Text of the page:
KAWARTHA LAKES-A mandatory inquest into the death of an inmate at Central East Correctional Centre in Lindsay in 2016 began today via video conference.
Soleiman Faqiri died on December 15, 2016, after a physical altercation with staff at the facility. No criminal charges have been laid. Kawartha 411 News, formerly VanMeer Free Press was the first to report on the incident after receiving information from sources connected to the facility.
The inquest will examine the circumstances surrounding Faqiri’s death and jurors may make recommendations aimed at preventing further deaths.
Dr. David Cameron is the presiding officer. Prabhu Rajan and Julian Roy are the inquest counsel.
A number of parties including the Canadian Mental Health Association of Ontario, OPSEU the union representing staff at the facility and Dr Brett MacMillan, a physician at the jail have been given standing in the inquest. Others such as Tracking Justice and the Canadian Muslim Lawyers Association will be allowed to make submissions.
“Soleiman should not have died that day in this jail cell,” said Rajan in his opening remarks “But more importantly he should not even have been there, in a jail lacking adequate health care resources within a broader system that doesn’t effectively deal with individuals affected by significant psychiatric issues. Because Soleiman Faqiri has a major, long-standing mental disorder, namely, Schizoaffective disorder which combines features schizophrenia, and bipolar disorder and manic depression. Soleman should have been in a place that properly understood and effectively treated this significant mental illness. ”
Faqiri was charged with aggravated assault, assault and threatening death after he stabbed his neighbour on December 4, 2016. According to the inquest between 2005 and 2016 Faqiri was apprehended various times under the Mental Health Act. Faqiri was born in Kabul Afghanistan in 1986. His family fled a civil war in 1992 and immigrated to Canada. He later became a Canadian citizen. The inquiry heard that Faqiri was attending the University of Waterloo in 2005 when he was in a car crash and suffered a significant brain injury. He was no longer able to attend university.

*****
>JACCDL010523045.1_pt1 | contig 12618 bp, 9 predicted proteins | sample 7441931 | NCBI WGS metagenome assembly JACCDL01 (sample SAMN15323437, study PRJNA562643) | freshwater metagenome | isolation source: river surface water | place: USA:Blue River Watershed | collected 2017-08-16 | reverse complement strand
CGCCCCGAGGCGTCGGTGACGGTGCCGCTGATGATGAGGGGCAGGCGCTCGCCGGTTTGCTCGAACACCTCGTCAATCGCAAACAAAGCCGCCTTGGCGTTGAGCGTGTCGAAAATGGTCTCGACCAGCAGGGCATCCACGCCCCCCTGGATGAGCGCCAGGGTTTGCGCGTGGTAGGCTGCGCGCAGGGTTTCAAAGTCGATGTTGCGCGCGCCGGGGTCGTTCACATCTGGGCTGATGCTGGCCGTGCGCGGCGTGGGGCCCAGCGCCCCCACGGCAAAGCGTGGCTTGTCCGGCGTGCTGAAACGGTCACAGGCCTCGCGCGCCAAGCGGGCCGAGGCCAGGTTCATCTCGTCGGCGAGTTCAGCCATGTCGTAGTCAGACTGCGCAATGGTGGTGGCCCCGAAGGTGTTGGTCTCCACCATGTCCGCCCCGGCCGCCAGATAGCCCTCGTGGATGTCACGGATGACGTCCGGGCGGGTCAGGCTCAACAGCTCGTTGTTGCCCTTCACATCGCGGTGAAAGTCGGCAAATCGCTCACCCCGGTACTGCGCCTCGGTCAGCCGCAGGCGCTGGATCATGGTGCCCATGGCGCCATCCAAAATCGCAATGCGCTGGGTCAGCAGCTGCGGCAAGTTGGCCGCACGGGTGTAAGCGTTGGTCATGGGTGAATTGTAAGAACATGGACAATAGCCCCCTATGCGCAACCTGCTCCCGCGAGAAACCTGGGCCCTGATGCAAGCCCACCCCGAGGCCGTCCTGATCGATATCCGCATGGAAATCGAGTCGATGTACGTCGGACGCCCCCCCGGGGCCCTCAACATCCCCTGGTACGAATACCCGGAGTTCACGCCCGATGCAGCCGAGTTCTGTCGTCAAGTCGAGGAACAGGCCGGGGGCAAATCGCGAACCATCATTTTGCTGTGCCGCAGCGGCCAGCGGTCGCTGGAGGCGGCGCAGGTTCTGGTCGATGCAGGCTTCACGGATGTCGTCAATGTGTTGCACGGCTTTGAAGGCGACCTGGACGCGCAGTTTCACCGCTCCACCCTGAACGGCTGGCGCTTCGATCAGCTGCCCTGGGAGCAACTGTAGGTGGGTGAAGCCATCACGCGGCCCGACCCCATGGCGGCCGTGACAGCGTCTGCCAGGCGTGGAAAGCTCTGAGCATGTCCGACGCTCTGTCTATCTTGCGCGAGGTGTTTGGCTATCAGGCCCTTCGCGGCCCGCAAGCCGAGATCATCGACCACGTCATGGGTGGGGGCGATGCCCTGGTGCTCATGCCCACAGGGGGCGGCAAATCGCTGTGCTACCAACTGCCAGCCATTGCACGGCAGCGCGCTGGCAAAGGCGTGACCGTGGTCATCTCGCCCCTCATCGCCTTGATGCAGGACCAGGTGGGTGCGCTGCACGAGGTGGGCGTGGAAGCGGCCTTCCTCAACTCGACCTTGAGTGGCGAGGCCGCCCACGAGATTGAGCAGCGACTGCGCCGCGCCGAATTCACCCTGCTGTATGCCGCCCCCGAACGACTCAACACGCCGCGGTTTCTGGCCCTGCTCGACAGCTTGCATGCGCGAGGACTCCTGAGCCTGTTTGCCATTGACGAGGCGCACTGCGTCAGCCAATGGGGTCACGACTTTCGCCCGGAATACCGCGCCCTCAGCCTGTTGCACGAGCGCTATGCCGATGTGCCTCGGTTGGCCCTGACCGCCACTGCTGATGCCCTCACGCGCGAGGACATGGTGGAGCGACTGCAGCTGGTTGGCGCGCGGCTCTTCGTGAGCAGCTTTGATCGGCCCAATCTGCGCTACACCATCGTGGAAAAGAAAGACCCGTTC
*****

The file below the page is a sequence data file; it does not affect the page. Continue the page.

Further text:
Rajan told the jury that it didn’t take long for Durham Regional Police to realize he had significant mental health issues after he was arrested. The courts and the jail also realized early on that Faqiri had mental health issues according to Rajan. Dr MacMillan, the resident physician at the jail prescribed antipsychotic medication for Faqiri and referred him for a psychiatric assessment. The Inquest heard that Faqiri would not take his medication regularly and was deemed too unwell to see the psychiatrist. Staff at the jail consulted with his father to obtain his medical history and received permission to give him an injection of anti-psychotic medication.
An agreed statement of facts reveals that on the day Faqiri died there was some disagreement between correctional staff, management and medical staff as to how to deal with his deteriorating mental health and aggression. Correctional staff did not feel it was safe to move Faqiri and asked for the crisis intervention team to facilitate the move. Medical staff thought that could aggravate the situation further and management denied the request. Correctional staff continued to voice concerns about moving him but were given a direct order to do so.
According to the agreed statement of facts the move started out relatively peaceful but at some point staff reported Faqiri had spit on an officer and things turned violent. Video seems to corroborate this. That led to a prolonged physical interaction which resulted in Faqiris’ death.
“I have been involved in this case for over five years in various capacities and two questions have consistently circled my mind. Questions that I ask you to consider while you hear the evidence.” said Rajan “One, why did Soleiman remain at CECC instead of being taken to a hospital to receive much-needed medical care. And two, why did correctional officers moving Soleiman from the shower to a cell simply leave him there, in his cell instead of continuing to use force?”
Rajan stressed the inquest is not about laying blame but about understanding the broader underlying systemic issues in this case and also about what happened that day. The jurors are tasked with answering five questions.
Who was the deceased, how did the deceased come to their death, when did the deceased come to their death, where did the deceased come to their death and by what means did the deceased come to their death? The jury can also make recommendations on preventing future deaths.
“Our hope is that we can continue to shine a light on these questions and the many issues raised by Soleiman’s death. We also hope to assist you in coming up with recommendations for change. A different approach to dealing with people with psychiatric illnesses and emergencies who are in the criminal justice system.” Rajan told the jury.
The inquest is expected to last three weeks.